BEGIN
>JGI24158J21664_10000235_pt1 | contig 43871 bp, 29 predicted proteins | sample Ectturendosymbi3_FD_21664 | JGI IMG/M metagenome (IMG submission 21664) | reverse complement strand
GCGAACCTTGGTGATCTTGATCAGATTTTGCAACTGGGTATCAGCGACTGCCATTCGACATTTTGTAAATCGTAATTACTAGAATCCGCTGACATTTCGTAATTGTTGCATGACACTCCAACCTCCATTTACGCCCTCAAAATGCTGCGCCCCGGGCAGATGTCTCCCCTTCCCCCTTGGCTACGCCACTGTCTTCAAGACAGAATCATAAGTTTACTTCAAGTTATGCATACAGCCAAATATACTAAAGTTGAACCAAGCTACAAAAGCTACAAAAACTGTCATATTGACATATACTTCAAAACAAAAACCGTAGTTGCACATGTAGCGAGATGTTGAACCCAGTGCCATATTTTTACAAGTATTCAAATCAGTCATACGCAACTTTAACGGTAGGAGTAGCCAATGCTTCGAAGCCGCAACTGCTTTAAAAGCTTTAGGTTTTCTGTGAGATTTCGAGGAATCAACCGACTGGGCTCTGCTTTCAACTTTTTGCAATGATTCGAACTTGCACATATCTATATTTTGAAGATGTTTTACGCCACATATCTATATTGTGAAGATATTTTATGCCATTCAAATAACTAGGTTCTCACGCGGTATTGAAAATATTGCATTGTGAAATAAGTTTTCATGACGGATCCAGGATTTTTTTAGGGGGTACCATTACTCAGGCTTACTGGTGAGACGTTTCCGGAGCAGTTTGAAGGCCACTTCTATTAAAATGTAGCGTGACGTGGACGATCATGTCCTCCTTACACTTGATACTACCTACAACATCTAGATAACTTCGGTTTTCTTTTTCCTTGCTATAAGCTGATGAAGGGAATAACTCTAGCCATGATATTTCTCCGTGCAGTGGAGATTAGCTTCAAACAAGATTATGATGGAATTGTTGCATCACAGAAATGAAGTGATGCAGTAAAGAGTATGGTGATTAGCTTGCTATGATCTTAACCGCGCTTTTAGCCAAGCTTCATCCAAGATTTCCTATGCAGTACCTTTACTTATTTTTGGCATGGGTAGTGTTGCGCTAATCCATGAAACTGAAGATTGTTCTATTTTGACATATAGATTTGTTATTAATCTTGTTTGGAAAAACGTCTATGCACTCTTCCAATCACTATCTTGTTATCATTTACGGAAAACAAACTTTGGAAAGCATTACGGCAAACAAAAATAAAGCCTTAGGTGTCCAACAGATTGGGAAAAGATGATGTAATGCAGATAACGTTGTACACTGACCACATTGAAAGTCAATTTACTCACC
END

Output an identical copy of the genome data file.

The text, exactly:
>JGI24158J21664_10000235_pt1 | contig 43871 bp, 29 predicted proteins | sample Ectturendosymbi3_FD_21664 | JGI IMG/M metagenome (IMG submission 21664) | reverse complement strand
GCGAACCTTGGTGATCTTGATCAGATTTTGCAACTGGGTATCAGCGACTGCCATTCGACATTTTGTAAATCGTAATTACTAGAATCCGCTGACATTTCGTAATTGTTGCATGACACTCCAACCTCCATTTACGCCCTCAAAATGCTGCGCCCCGGGCAGATGTCTCCCCTTCCCCCTTGGCTACGCCACTGTCTTCAAGACAGAATCATAAGTTTACTTCAAGTTATGCATACAGCCAAATATACTAAAGTTGAACCAAGCTACAAAAGCTACAAAAACTGTCATATTGACATATACTTCAAAACAAAAACCGTAGTTGCACATGTAGCGAGATGTTGAACCCAGTGCCATATTTTTACAAGTATTCAAATCAGTCATACGCAACTTTAACGGTAGGAGTAGCCAATGCTTCGAAGCCGCAACTGCTTTAAAAGCTTTAGGTTTTCTGTGAGATTTCGAGGAATCAACCGACTGGGCTCTGCTTTCAACTTTTTGCAATGATTCGAACTTGCACATATCTATATTTTGAAGATGTTTTACGCCACATATCTATATTGTGAAGATATTTTATGCCATTCAAATAACTAGGTTCTCACGCGGTATTGAAAATATTGCATTGTGAAATAAGTTTTCATGACGGATCCAGGATTTTTTTAGGGGGTACCATTACTCAGGCTTACTGGTGAGACGTTTCCGGAGCAGTTTGAAGGCCACTTCTATTAAAATGTAGCGTGACGTGGACGATCATGTCCTCCTTACACTTGATACTACCTACAACATCTAGATAACTTCGGTTTTCTTTTTCCTTGCTATAAGCTGATGAAGGGAATAACTCTAGCCATGATATTTCTCCGTGCAGTGGAGATTAGCTTCAAACAAGATTATGATGGAATTGTTGCATCACAGAAATGAAGTGATGCAGTAAAGAGTATGGTGATTAGCTTGCTATGATCTTAACCGCGCTTTTAGCCAAGCTTCATCCAAGATTTCCTATGCAGTACCTTTACTTATTTTTGGCATGGGTAGTGTTGCGCTAATCCATGAAACTGAAGATTGTTCTATTTTGACATATAGATTTGTTATTAATCTTGTTTGGAAAAACGTCTATGCACTCTTCCAATCACTATCTTGTTATCATTTACGGAAAACAAACTTTGGAAAGCATTACGGCAAACAAAAATAAAGCCTTAGGTGTCCAACAGATTGGGAAAAGATGATGTAATGCAGATAACGTTGTACACTGACCACATTGAAAGTCAATTTACTCACC